As I overheard when the audience staggered out of the screening I saw, when someone heard his friend hadn’t made it into see “Kidnapped,” he didn’t even ask what he saw in its place, simply patting him on the shoulder and saying, “then you saw the wrong film.”

“Kidnapped” is now available on VOD and will open in theaters on June 17th.

Will you want to see “Kidnapped”? Let us know in the comments below or on Twitter or Facebook.

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Bro and Tell

BFFs And Night Court For Sports

Bromance and Comeuppance On Two New Comedy Crib Series

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“Silicon Valley meets Girls meets black male educators with lots of unrealized potential.”

That’s how Carl Foreman Jr. and Anthony Gaskins categorize their new series Frank and Lamar which joins Joe Schiappa’s Sport Court in the latest wave of new series available now on IFC’s Comedy Crib. To better acquaint you with the newbies, we went right to the creators for their candid POVs. And they did not disappoint. Here are snippets of their interviews:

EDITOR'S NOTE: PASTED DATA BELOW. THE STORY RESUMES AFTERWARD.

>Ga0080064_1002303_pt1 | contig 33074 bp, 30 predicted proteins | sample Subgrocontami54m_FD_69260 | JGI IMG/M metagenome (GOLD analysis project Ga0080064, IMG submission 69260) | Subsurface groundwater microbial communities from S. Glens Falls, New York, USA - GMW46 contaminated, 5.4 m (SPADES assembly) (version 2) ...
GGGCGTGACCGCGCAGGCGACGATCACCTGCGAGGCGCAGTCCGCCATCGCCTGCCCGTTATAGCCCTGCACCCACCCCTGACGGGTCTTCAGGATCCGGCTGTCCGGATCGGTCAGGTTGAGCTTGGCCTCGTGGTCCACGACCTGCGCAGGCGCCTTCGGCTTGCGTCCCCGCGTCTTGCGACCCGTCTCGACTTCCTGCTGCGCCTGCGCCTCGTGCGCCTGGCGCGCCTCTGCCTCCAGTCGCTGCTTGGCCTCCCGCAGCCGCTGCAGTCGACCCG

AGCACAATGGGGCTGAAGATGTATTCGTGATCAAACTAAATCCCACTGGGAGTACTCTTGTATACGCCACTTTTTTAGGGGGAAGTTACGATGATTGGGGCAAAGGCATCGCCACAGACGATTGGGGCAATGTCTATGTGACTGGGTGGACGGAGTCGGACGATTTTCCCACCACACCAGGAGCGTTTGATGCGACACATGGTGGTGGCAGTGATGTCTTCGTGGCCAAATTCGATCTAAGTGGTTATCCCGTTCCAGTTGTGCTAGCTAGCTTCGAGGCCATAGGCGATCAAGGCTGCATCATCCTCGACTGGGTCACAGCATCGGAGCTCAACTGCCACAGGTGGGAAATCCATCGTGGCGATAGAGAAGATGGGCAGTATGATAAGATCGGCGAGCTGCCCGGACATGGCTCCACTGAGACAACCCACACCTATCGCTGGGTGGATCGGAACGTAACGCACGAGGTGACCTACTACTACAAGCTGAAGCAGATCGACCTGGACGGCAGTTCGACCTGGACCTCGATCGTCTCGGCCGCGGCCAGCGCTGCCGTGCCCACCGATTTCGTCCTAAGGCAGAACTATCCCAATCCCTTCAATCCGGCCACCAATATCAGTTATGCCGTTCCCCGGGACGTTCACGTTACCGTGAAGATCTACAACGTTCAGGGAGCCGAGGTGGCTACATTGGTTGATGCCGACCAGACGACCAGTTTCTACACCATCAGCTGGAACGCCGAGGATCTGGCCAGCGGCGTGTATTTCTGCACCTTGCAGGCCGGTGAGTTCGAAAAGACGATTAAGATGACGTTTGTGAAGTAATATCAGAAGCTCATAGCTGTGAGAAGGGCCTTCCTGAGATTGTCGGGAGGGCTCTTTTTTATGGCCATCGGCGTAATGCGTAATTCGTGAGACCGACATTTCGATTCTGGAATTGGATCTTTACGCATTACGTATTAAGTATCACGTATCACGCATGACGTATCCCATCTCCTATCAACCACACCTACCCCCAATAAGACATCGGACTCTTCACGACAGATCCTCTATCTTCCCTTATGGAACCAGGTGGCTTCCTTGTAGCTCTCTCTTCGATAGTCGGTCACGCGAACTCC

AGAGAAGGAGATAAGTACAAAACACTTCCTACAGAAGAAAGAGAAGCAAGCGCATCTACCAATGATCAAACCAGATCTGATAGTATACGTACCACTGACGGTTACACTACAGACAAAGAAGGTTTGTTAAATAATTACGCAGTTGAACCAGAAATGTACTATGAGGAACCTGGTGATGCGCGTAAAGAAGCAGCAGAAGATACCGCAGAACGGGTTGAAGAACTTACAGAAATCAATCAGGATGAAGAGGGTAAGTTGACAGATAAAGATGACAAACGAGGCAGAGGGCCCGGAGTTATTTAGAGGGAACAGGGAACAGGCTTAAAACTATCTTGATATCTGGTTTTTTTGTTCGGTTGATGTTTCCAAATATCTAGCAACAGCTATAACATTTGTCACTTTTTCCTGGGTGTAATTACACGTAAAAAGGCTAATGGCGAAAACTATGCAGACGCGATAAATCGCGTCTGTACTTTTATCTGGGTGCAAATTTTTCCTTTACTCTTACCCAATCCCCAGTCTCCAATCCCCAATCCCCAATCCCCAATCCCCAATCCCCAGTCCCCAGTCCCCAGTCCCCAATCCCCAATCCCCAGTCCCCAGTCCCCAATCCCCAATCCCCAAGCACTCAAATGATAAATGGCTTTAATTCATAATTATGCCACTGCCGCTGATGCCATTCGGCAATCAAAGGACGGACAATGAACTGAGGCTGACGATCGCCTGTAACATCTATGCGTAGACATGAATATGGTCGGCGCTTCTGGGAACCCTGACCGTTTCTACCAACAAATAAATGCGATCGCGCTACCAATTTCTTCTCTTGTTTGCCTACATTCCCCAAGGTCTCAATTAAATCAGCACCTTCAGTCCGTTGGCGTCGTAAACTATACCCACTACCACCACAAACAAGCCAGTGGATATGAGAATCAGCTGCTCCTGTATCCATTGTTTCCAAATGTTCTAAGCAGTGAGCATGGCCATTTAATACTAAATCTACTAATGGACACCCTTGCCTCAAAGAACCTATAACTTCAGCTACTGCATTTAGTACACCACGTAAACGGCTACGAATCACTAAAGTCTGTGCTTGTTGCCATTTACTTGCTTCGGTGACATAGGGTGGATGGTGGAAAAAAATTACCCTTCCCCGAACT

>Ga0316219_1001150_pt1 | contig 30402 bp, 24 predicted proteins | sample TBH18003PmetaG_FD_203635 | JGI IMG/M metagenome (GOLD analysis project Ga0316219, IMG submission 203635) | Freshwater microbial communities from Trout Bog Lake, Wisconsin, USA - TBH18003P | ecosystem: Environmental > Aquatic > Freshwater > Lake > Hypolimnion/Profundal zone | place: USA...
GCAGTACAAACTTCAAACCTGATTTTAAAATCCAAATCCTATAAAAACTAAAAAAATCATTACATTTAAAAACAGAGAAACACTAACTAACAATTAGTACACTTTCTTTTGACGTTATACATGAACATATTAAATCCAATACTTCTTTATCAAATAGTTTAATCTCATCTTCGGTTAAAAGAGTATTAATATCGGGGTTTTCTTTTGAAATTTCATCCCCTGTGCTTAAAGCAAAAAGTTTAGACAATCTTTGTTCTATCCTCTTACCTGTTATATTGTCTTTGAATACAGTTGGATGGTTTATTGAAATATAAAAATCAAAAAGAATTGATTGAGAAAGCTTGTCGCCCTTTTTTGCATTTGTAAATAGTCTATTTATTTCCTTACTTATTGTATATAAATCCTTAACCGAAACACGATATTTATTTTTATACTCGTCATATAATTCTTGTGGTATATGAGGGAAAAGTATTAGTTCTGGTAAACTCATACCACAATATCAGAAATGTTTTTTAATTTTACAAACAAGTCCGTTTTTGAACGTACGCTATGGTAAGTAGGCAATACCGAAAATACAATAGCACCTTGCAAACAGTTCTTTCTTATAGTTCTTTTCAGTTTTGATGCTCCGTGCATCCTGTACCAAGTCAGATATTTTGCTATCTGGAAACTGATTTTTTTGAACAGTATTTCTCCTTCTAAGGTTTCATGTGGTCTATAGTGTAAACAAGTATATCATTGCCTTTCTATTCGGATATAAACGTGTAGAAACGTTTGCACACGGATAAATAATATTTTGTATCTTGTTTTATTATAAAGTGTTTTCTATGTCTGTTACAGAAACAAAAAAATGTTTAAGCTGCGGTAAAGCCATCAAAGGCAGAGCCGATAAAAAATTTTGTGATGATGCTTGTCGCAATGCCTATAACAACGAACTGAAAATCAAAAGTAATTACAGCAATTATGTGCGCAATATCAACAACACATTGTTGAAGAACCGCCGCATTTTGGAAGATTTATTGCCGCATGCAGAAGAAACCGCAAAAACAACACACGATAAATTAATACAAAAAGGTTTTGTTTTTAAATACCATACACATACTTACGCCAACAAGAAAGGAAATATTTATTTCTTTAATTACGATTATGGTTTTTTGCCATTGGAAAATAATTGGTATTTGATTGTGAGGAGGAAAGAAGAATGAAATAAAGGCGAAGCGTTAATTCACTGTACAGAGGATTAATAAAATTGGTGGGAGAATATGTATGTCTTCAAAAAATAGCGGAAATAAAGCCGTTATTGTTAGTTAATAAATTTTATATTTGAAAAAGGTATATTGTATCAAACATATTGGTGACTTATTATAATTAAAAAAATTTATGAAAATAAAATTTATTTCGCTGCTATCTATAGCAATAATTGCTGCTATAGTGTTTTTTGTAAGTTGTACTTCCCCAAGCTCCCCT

Frank and Lamar

via GIPHY

IFC: How would you describe Frank and Lamar to a fancy network executive you met in an elevator?
Carl: Best bros from college live and work together teaching at a fancy Manhattan private school, valiantly trying to transition into a more mature phase of personal and professional life while clinging to their boyish ways.

IFC: And to a friend of a friend you met in a bar?
Carl: The same way, slightly less coherent.

Anthony: I’d probably speak about it with much louder volume, due to the bar which would probably be playing the new Kendrick Lamar album. I might also include additional jokes about Carl, or unrelated political tangents.

Carl: He really delights in randomly slandering me for no reason. I get him back though. Our rapport on the page, screen, and in real life, comes out of a lot of that back and forth.